The FCC messed up by allowing the AM band to become so overcrowded. The poor audio quality is due to receiver manufacturers, trying to cope with the mess. I suggest a rwo-fold solution. Many AM stations are being rebroadcast on FM, either by low-power translator, or on an HD subchannel on an FM station. That’s also happening now. I would 1) look into deleting low-band VHF from TV, reassigning to an expanded FM band. Any TV station on that band would be allocated a new hi-band, or UHF, channel, or could team up with another station to share transmitting facilities. 2) Require HD Radio to be included on all new car, portable, and home receivers. All-digital AM, or hybrid analog/digital signals would also be compatible with those receivers. HD Radio is a free service, and does not require a subscription.
In 1959, the FCC directly ordered television manufacturers to incorporate UHF channels in their products or the sets could not be sold in the USA. The WORTHLESS leadership of the FCC should wake up, smell the coffee, and order auto makers and other automobile receivers to incorporate AM reception, retrofit new vehicles without AM radio, and stop the sale of non-AM band automobile receivers in the United States. AM broadcasters are paying FCC regulatory fees and they are NOT getting support from the Commission. Maybe some good lawyer should file suit and get regulatory fees for AM broadcasters thrown out since the Commission abandoned them.
Congress ordered the FCC to require that all TV sets sold in the United States include UHF tuners. The legislation was called the All-Channel Receiver Act. It was inspired by the failures of large numbers of UHF stations in the late 1950s and early 1960s. When the FCC opened the UHF band to commercial television in 1952, the market was already saturated with TV sets that could only receive VHF. Crude UHF tuners, poor sensitivity, and free space attenuation on those higher frequencies also hurt UHF, although some markets, such as Scranton/Wilkes-Barre, PA and South Bend, IN had no VHF stations and were “UHF islands”. The UHF stations survived there in the absence of VHF competition. An All-Channel receiver act should be revived for radio, requiring car manufacturers to include both the AM and FM bands and to improve the quality of the AM section to provide greater fidelity. If you have ever listened to the modulation monitor at an AM station, you can hear what AM is capable of. And Congress needs to press the FCC to enforce Parts 15 and 18 of its rules in order to eliminate a lot of the noise and interference from electric vehicle systems, power lines, and other things that trash the AM band.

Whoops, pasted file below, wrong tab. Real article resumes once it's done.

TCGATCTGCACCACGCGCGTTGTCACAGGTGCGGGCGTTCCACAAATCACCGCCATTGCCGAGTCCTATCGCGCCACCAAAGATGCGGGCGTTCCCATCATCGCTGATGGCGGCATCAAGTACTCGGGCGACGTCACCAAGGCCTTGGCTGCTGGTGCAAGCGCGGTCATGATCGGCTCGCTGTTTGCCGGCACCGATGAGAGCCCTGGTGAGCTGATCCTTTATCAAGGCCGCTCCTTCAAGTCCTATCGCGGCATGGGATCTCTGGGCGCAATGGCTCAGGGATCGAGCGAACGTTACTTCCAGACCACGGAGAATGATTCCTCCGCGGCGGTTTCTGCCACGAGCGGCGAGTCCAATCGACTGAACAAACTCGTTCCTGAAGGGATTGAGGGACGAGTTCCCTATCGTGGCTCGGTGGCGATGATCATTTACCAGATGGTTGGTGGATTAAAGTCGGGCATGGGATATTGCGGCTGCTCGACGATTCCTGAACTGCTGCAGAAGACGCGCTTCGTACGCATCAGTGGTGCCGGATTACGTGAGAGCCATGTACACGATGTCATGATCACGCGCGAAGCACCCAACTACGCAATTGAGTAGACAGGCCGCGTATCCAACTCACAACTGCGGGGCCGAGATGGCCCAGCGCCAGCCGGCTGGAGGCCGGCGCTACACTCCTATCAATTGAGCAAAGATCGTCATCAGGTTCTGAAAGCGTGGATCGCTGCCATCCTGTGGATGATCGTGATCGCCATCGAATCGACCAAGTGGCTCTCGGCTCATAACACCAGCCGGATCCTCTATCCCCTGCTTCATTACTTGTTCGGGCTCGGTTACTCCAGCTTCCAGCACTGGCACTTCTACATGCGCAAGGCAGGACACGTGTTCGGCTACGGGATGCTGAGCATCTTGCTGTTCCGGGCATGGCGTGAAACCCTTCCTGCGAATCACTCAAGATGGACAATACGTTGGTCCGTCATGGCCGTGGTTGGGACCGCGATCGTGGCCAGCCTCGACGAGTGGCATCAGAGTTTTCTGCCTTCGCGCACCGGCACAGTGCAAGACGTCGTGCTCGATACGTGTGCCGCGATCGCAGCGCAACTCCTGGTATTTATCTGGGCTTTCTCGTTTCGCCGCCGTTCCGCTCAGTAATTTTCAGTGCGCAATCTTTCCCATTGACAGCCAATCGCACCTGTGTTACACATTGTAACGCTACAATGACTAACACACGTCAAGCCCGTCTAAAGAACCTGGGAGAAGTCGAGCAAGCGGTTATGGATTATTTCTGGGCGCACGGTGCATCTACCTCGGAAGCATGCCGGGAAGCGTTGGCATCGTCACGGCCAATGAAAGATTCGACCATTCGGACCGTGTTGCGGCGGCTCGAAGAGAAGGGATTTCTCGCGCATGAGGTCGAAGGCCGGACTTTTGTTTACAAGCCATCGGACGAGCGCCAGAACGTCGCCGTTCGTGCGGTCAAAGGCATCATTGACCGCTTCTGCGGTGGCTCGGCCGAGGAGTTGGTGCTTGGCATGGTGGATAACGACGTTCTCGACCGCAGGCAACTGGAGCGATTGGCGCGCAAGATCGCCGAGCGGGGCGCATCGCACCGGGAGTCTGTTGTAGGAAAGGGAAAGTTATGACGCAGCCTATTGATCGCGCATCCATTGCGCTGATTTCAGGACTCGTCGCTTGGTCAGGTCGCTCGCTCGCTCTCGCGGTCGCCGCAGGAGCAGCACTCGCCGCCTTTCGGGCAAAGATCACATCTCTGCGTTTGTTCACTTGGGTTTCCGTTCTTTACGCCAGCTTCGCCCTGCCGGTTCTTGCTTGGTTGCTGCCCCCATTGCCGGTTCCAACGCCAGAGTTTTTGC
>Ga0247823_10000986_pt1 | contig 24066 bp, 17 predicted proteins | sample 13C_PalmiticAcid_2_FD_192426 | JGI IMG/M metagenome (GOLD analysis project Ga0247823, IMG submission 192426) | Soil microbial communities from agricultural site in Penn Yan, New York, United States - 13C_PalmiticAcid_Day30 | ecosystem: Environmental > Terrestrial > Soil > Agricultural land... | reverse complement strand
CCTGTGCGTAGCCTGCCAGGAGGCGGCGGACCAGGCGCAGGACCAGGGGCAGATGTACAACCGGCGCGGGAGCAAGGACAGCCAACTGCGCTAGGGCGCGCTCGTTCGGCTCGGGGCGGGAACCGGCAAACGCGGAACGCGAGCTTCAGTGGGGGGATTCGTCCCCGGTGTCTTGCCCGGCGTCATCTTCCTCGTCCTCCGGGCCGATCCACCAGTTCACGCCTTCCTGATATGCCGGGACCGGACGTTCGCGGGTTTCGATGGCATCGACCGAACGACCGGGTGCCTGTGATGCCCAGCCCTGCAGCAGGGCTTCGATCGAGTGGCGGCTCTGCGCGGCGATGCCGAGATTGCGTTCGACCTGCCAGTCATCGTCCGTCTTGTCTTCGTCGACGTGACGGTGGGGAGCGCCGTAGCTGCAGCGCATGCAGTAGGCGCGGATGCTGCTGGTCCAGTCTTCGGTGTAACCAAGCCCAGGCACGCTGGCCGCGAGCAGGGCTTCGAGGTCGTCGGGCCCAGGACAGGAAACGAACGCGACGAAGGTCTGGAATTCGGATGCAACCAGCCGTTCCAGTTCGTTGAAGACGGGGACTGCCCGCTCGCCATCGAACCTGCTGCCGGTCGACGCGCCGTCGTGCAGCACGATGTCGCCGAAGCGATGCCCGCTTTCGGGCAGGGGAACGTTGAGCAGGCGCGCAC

As for the two AM stations that have translators (mentioned by Trey Stafford, below), with the AMs being off the air for several weeks: That is a violation of FCC rules. If the parent station goes off the air, the translator must be shut down. If “Uncle Charlie” decides to visit Arkansas, that owner can expect an NOV and maybe some hefty fines.
I am so perplexed by the AM Radio discussion. Obviously, since my career started at nine years old in 1971 at a 250 watt AM station, there is a lot of emotion tied to my thoughts about AM.
However, I must share a story. A friend and I were driving through my town of Jonesboro, Arkansas a few weeks ago. He’s in TV, I’m in radio, but we are both broadcasters. I said to him as I hit the BAND button in my Explorer “let’s listen to some good ole AM.”
We scanned. And listened. And scanned. And listened.
It was. In a word. Embarrassing.
The number of signals actually on the air is low.
The ones that are? Oh, my.
My competitor in town has two AMs with translators. The two AM signals were off the air. And my friend said they had been off the air for several weeks. He has obviously waved the white AM flag in favor of the FM translators.
I realize in bigger markets, St. Louis KMOX comes kind, there are exceptions. My company has several markets with strong AMs. And my late CEO, like me, was incredibly nostalgic when it came to heritage AMs.
But my personal listening experience in my own market makes me ask – what are we saving? Are we saving the nostalgia, the emotion, saving on principal? And if we are going to shout to save, maybe we should make sure we are on the air, and sounding as strong as we can.
Thanks for the discussion.
Sounds like the time has come for AM to bite the bullet and convert to all-digital or analog-digital hybrid. Our KPLS, 1510 Denver, will start with hybrid within 12 months.
Satellite radio is in the cars because they paid to be in the cars. A lot.